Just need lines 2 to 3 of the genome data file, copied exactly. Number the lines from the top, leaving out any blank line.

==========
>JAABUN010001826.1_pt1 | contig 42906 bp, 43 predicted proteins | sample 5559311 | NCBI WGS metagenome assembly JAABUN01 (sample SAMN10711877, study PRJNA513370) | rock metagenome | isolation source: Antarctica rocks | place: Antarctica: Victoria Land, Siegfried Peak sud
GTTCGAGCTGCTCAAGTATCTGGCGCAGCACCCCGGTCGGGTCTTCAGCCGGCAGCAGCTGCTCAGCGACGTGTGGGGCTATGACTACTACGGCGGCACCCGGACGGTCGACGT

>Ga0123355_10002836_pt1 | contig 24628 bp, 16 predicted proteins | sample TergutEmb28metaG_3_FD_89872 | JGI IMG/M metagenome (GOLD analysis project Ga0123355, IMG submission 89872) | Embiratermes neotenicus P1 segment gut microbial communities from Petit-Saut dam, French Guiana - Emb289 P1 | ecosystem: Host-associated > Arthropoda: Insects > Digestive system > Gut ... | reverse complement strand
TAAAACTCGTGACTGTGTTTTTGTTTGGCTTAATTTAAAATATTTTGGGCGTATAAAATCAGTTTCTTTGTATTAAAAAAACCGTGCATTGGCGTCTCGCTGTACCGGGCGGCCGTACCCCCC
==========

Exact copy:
GTTCGAGCTGCTCAAGTATCTGGCGCAGCACCCCGGTCGGGTCTTCAGCCGGCAGCAGCTGCTCAGCGACGTGTGGGGCTATGACTACTACGGCGGCACCCGGACGGTCGACGT

>Ga0123355_10002836_pt1 | contig 24628 bp, 16 predicted proteins | sample TergutEmb28metaG_3_FD_89872 | JGI IMG/M metagenome (GOLD analysis project Ga0123355, IMG submission 89872) | Embiratermes neotenicus P1 segment gut microbial communities from Petit-Saut dam, French Guiana - Emb289 P1 | ecosystem: Host-associated > Arthropoda: Insects > Digestive system > Gut ... | reverse complement strand